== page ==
Boilers can also be used to boil other fluids, such as Freon or cool other heat bearing streams. The term "waste heat boiler" is used simply to mean that the boiler is installed on a gas stream containing heat energy which would be wasted if it were not captured by the boiler and transferred to steam. Boilers are used in most modern municipal incinerators to lower the temperature of the exhaust gas stream before it goes on to the electrostatic precipitators or baghouses for cleaning.

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A device (the turbine) which uses the kinetic energy of steam to turn a shaft which is coupled to an electric generator which makes electricity for sale or use in a plant.

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Open flames used to burn off and destroy combustible gases. Occasionally, fuel is added to insure complete combustion of semi-flammable gases. These can often be seen at landfills burning off the gases which the landfills continually generate.

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Turn Key Project

A construction project in which the selected contractor performs all aspects from start to finish; including details of the design. It's finished when the contractor calls in the buyer, turns it on ("with the key") and hands the "key" over.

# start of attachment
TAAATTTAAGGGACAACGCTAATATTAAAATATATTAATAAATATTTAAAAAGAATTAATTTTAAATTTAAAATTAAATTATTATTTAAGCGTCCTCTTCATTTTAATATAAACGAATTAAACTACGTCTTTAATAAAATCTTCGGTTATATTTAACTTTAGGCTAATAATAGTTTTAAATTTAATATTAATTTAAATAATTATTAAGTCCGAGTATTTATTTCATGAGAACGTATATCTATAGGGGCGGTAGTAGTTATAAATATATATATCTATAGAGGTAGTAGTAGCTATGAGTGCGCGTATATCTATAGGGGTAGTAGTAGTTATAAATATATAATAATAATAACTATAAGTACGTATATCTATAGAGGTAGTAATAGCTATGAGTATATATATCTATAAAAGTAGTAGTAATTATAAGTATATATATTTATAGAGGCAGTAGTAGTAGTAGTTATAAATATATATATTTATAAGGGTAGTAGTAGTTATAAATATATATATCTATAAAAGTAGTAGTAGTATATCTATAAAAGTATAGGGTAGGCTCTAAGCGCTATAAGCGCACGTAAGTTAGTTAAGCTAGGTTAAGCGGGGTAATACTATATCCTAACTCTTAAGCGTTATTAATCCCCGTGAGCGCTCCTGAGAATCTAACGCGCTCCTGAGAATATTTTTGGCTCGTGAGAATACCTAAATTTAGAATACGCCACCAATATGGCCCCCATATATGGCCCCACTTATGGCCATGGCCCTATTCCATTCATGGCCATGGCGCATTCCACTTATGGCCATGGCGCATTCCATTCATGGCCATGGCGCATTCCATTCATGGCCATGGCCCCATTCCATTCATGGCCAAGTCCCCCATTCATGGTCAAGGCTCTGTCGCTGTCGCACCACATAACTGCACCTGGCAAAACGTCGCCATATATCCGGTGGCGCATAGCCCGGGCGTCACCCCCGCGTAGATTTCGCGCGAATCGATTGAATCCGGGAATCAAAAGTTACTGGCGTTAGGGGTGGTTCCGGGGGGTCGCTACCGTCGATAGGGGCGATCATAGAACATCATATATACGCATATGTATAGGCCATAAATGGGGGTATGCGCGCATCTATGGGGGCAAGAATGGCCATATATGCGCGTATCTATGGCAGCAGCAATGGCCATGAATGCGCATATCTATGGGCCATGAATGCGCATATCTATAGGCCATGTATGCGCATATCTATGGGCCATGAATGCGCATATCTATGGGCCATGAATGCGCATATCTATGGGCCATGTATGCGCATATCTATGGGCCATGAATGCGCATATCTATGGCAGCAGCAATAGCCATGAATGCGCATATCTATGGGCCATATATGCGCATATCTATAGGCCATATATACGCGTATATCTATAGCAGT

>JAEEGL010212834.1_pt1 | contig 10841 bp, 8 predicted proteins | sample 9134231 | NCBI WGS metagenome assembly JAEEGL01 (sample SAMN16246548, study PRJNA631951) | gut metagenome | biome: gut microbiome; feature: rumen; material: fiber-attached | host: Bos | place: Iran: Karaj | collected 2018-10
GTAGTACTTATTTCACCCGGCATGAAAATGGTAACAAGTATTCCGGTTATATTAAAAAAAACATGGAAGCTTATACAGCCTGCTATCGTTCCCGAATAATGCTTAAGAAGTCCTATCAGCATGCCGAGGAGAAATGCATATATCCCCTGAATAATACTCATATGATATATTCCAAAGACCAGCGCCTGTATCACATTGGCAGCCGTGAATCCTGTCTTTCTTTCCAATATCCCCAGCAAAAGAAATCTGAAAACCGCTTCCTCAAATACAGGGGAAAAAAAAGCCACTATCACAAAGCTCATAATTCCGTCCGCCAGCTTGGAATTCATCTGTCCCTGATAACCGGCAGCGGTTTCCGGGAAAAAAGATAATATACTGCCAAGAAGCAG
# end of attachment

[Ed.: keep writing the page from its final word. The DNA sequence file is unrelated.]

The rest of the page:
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General Contractor

The manager of a construction project and all its aspects. The general contractor subcontracts many of the items of the project to different contractors who specialize in that type of work: roofing, concrete, steel erection, machinery placement, etc.

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Prequench Chamber

A device which produces a sharp drop in gas temperature by the injection of an appropriate amount of water (or other fluid.) The temperature drop results from a combination of evaporative cooling and surface to surface heat transmission. Evaporative cooling accounts for most of the cooling of the gas above 212oF, and surface to surface contact cooling accounts for most of the temperature drop below 212oF. A prequench chamber is commonly used in front of another piece of air pollution equipment which requires a lowered inlet gas temperature.

Many processes use a prequench chamber to drop gas temperatures from high (perhaps 1800oF) down to lower temperatures (perhaps 150oF) before the gas enters a low energy wet scrubber for cleaning. Prequench chambers employ relatively small vessels and are used when crude control of temperature is acceptable. Temperature feed-back loops are seldom used with prequench chambers. To accomplish the desired temperature drop, water feeding valves and nozzles are manually set---usually at a rate which exceeds the amount actually required.